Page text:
Current Palette... Moving away from watercolour

I want to paint a sensual world. Primal law. The rhythm of a landscape and the rhythm of our hearts. Every human here has a space-time machine inside of them. It can open doors as fast as it can close them. Our hearts are powerful and provide us with the key to all things hidden. “A beating heart drives us downward far down to the primal ground, what is encountered on this journey must be taken most seriously when it is perfectly fused with the appropriate artistic means in visible form because it is not a question of merely reproducing what is seen; the secretly perceived can be made visible” Paul Klee. In his work, the spirit of nature and the spirit of the unconscious became inseparable. His paintings have drawn him and draw us, the onlookers, into their magic circle.

Close up on blues... as they dry

I feel I was drawn into a magic circle of sorts. As I begin to inhabit an entire house alone, I am being constantly reminded that someone else is supposed to be here with me. Their ghost lurks in every room. I catch myself talking to them as if they were here. Maybe they are? Secretly. As I start to draw out the first painting, I change tracks. The one I wanted to paint has been put aside, instead, I am going for something far more haunting. The haunting of Tasmania. A place of ghosts, lost tribes and of aboriginal dream time. Dream time…

As I fetch a poem I wrote on the 12th November I discover to my astonishment that I was already thinking about a haunting back then.

The Haunting

Dew drips from a withered blade
That burns brightly at its tip
Tightly closed blue cups of ecstasy
that hold a thousand delights

A tightly knitted corset of opal green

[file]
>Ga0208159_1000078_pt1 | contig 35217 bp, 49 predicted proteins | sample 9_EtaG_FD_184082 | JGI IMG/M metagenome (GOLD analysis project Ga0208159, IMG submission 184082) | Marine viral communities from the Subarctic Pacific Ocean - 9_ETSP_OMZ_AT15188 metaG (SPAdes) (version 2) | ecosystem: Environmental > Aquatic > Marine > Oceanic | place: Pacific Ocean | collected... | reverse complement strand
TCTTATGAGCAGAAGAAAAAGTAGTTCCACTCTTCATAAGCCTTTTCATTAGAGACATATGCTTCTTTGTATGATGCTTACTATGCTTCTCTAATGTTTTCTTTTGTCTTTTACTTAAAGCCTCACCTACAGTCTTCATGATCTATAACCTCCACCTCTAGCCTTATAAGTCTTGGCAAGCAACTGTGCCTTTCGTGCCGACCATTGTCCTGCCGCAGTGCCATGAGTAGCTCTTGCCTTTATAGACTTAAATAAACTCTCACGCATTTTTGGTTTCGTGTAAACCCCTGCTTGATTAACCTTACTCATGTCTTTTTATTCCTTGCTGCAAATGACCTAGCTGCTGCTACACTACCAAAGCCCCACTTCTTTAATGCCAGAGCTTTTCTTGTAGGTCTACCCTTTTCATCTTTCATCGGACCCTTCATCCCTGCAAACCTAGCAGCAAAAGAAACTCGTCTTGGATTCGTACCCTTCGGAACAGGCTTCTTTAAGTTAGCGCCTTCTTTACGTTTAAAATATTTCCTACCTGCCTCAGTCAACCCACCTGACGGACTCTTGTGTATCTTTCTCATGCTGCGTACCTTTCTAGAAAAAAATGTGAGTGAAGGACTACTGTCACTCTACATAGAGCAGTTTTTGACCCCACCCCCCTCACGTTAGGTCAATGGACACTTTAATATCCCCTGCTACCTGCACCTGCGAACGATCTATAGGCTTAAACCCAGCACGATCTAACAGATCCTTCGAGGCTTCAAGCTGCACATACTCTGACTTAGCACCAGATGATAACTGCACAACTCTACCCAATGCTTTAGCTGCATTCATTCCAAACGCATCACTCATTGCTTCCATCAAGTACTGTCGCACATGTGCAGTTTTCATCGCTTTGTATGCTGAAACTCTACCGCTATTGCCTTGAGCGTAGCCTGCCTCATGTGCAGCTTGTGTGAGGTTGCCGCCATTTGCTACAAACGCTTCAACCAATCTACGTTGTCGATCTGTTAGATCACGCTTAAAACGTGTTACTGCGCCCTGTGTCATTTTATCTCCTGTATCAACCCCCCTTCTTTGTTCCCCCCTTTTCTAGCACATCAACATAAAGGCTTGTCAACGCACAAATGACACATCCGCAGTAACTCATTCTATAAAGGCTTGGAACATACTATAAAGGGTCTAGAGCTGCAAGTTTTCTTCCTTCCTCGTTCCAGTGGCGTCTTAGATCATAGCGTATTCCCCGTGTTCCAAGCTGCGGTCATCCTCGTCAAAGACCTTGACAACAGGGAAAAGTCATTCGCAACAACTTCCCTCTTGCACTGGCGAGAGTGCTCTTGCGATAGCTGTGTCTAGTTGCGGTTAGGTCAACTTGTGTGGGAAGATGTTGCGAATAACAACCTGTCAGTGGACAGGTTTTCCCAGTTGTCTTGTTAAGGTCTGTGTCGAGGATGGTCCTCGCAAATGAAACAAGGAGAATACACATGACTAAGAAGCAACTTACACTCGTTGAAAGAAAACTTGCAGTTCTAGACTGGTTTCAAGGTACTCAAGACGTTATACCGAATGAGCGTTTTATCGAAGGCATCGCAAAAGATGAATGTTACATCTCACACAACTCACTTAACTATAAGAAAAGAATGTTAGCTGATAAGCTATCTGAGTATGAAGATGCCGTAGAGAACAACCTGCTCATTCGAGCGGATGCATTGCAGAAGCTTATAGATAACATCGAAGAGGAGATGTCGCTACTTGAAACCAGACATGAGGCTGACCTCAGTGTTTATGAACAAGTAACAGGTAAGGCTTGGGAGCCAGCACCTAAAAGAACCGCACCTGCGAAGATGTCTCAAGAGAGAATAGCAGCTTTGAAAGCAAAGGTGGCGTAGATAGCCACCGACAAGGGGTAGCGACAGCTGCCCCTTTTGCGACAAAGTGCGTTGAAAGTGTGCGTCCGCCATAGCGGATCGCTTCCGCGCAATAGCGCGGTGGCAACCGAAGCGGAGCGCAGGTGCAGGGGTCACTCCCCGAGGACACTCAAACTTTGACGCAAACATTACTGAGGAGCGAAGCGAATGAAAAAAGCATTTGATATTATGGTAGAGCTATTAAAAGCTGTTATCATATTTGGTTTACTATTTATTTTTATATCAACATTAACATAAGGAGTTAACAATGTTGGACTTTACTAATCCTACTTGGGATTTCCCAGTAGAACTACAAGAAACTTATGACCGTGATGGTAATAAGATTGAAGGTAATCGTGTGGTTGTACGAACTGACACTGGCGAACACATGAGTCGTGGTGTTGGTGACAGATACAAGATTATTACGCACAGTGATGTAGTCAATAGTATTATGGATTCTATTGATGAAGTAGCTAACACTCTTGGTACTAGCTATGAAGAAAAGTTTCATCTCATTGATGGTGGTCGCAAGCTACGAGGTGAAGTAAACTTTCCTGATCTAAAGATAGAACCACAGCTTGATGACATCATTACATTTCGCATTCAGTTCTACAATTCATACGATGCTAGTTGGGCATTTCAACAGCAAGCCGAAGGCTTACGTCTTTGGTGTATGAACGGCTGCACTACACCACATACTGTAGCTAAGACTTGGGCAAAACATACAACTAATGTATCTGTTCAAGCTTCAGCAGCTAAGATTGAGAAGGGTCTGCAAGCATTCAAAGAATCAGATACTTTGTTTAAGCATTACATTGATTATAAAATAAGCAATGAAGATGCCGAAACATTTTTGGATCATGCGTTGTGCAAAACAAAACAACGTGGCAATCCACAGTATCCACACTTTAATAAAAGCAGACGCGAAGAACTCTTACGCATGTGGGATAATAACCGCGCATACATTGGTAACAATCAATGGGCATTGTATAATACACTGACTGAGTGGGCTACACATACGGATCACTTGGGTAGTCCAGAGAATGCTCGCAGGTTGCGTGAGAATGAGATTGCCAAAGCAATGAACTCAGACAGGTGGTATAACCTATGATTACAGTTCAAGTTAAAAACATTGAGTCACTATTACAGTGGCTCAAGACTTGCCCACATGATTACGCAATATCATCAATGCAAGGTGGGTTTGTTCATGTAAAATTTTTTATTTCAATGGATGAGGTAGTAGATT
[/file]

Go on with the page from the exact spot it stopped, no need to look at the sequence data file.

Covering layers of shimmering blue satin
and a sweet, sticky nectary

The bit before courting.
Just exploring one another with words.
Just being
in a pub
drinking beer
and not really worrying about anything in particular.

The early days, which are so short 
Within weeks, the Delphiums will bloom
Along with his Campanula.
Tall, heady spikes will sway in the breeze

But on a heath shrouded in the sea’s soul,
The buds of the Tasmanian sun orchid,
Shall remain tightly closed
Their dangerous depths hidden
Frozen in time
Like an iceberg


Jung drew an analogy between the psyche and light on the electromagnetic spectrum. The centre of the visible light spectrum (i.e., yellow) corresponds to consciousness, which grades into unconsciousnesses at the red and blue ends. Red corresponds to basic unconscious urges and biological instinct, which merges with its chemical and physical conditions. The blue end of the spectrum represents spiritual ideas; and the archetypes, exerting their influence from beyond the visible, corresponding to the invisible realm of ultra-violet. Jung suggested that not only do the archetypal structures govern the behaviour of all living organisms, but that they were contiguous with structures controlling the behaviour of inorganic matter as well. This is where I find myself, in the deep blue end of ancient rocks, crystals, caves and dreams.